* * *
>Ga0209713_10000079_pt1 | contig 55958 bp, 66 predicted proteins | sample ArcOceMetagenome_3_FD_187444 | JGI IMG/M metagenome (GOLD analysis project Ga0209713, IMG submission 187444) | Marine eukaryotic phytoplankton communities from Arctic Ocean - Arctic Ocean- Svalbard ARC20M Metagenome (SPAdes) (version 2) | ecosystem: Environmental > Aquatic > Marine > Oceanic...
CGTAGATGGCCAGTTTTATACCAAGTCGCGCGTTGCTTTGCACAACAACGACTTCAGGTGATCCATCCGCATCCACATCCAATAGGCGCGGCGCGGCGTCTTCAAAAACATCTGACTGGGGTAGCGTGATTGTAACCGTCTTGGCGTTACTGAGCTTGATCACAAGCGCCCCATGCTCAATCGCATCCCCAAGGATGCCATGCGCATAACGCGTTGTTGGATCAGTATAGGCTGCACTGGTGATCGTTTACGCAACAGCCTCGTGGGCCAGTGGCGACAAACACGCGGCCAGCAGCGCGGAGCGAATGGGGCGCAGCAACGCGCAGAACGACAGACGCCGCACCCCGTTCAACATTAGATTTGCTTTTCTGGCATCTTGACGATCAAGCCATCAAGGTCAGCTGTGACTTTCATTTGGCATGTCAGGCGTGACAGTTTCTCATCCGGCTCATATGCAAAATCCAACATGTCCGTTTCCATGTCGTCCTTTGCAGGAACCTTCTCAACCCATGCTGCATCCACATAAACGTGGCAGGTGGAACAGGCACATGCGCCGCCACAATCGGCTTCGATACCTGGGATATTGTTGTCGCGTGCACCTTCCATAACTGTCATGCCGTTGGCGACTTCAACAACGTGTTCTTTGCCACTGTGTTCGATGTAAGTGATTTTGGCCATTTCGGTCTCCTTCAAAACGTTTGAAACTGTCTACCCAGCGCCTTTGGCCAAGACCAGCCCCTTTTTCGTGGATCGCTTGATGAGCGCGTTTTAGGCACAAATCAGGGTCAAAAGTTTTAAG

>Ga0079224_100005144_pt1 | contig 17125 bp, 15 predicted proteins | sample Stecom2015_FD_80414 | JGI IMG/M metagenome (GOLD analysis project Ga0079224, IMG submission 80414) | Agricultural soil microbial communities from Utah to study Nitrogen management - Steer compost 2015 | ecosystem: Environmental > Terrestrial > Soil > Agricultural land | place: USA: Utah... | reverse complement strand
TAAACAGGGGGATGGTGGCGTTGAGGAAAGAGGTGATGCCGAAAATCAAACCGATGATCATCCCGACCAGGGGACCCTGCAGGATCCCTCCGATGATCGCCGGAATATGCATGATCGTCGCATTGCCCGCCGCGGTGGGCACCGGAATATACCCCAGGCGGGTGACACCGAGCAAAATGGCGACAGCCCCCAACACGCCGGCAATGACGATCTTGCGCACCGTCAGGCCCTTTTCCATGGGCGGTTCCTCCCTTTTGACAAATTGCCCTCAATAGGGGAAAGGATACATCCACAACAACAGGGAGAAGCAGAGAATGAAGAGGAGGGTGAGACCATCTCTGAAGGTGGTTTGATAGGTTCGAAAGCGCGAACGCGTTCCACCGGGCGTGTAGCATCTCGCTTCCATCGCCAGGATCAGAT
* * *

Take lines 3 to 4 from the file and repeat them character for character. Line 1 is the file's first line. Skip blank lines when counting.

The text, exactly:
>Ga0079224_100005144_pt1 | contig 17125 bp, 15 predicted proteins | sample Stecom2015_FD_80414 | JGI IMG/M metagenome (GOLD analysis project Ga0079224, IMG submission 80414) | Agricultural soil microbial communities from Utah to study Nitrogen management - Steer compost 2015 | ecosystem: Environmental > Terrestrial > Soil > Agricultural land | place: USA: Utah... | reverse complement strand
TAAACAGGGGGATGGTGGCGTTGAGGAAAGAGGTGATGCCGAAAATCAAACCGATGATCATCCCGACCAGGGGACCCTGCAGGATCCCTCCGATGATCGCCGGAATATGCATGATCGTCGCATTGCCCGCCGCGGTGGGCACCGGAATATACCCCAGGCGGGTGACACCGAGCAAAATGGCGACAGCCCCCAACACGCCGGCAATGACGATCTTGCGCACCGTCAGGCCCTTTTCCATGGGCGGTTCCTCCCTTTTGACAAATTGCCCTCAATAGGGGAAAGGATACATCCACAACAACAGGGAGAAGCAGAGAATGAAGAGGAGGGTGAGACCATCTCTGAAGGTGGTTTGATAGGTTCGAAAGCGCGAACGCGTTCCACCGGGCGTGTAGCATCTCGCTTCCATCGCCAGGATCAGAT